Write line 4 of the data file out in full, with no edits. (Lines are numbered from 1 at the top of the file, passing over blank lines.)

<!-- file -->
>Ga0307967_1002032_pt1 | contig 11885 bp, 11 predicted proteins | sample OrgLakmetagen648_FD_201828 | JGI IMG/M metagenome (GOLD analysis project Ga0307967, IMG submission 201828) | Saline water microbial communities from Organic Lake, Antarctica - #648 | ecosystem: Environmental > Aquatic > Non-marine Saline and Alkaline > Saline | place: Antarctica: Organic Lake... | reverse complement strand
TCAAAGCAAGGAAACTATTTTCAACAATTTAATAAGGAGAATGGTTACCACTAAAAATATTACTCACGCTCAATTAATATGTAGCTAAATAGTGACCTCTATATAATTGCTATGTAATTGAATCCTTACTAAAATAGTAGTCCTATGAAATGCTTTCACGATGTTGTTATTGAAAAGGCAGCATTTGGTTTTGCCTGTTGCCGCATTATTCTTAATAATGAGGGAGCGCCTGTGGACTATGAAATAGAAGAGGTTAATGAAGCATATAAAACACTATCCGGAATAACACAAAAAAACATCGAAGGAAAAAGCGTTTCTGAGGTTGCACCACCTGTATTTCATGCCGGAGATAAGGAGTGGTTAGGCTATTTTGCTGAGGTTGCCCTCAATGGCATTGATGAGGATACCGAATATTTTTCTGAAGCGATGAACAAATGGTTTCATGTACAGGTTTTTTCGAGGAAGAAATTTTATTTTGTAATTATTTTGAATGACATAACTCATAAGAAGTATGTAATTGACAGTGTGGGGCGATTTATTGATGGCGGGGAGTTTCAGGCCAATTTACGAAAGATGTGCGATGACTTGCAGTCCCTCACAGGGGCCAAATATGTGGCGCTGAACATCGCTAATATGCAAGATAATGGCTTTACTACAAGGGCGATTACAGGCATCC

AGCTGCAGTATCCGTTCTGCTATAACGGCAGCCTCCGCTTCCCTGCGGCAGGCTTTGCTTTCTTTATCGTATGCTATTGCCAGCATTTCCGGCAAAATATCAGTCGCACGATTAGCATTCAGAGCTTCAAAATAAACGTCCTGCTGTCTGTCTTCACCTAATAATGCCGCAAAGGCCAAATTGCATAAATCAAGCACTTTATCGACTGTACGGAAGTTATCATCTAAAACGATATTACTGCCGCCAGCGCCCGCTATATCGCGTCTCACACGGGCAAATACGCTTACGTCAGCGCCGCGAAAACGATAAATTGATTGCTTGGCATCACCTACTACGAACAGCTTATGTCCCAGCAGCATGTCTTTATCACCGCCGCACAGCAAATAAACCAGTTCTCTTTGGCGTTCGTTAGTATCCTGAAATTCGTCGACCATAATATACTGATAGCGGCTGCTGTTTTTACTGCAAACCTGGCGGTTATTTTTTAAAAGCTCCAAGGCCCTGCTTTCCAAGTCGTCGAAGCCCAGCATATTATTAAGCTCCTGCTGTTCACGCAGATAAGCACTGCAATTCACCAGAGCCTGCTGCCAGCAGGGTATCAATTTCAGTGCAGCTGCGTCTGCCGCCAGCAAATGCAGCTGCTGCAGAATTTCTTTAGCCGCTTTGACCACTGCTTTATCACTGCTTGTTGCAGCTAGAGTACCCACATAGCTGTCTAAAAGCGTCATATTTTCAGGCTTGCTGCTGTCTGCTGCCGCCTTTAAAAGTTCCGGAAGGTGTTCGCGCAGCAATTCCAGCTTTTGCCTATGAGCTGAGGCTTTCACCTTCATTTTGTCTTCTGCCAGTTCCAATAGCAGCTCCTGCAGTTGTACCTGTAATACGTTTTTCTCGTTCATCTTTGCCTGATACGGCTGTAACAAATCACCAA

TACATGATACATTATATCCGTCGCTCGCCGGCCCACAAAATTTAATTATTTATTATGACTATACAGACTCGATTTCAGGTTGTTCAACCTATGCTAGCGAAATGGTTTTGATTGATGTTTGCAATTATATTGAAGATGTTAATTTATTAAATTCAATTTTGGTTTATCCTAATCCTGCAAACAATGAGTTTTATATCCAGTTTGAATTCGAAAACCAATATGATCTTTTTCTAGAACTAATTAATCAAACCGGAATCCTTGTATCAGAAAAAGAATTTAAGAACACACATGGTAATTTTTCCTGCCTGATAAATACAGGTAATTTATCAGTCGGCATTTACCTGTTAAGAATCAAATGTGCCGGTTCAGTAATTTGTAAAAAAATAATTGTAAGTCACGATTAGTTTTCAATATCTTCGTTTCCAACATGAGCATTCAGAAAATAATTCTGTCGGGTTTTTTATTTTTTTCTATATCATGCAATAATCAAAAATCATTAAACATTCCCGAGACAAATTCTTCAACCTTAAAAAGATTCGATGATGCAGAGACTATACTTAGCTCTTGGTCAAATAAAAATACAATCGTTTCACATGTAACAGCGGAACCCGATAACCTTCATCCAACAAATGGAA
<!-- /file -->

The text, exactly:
TACATGATACATTATATCCGTCGCTCGCCGGCCCACAAAATTTAATTATTTATTATGACTATACAGACTCGATTTCAGGTTGTTCAACCTATGCTAGCGAAATGGTTTTGATTGATGTTTGCAATTATATTGAAGATGTTAATTTATTAAATTCAATTTTGGTTTATCCTAATCCTGCAAACAATGAGTTTTATATCCAGTTTGAATTCGAAAACCAATATGATCTTTTTCTAGAACTAATTAATCAAACCGGAATCCTTGTATCAGAAAAAGAATTTAAGAACACACATGGTAATTTTTCCTGCCTGATAAATACAGGTAATTTATCAGTCGGCATTTACCTGTTAAGAATCAAATGTGCCGGTTCAGTAATTTGTAAAAAAATAATTGTAAGTCACGATTAGTTTTCAATATCTTCGTTTCCAACATGAGCATTCAGAAAATAATTCTGTCGGGTTTTTTATTTTTTTCTATATCATGCAATAATCAAAAATCATTAAACATTCCCGAGACAAATTCTTCAACCTTAAAAAGATTCGATGATGCAGAGACTATACTTAGCTCTTGGTCAAATAAAAATACAATCGTTTCACATGTAACAGCGGAACCCGATAACCTTCATCCAACAAATGGAA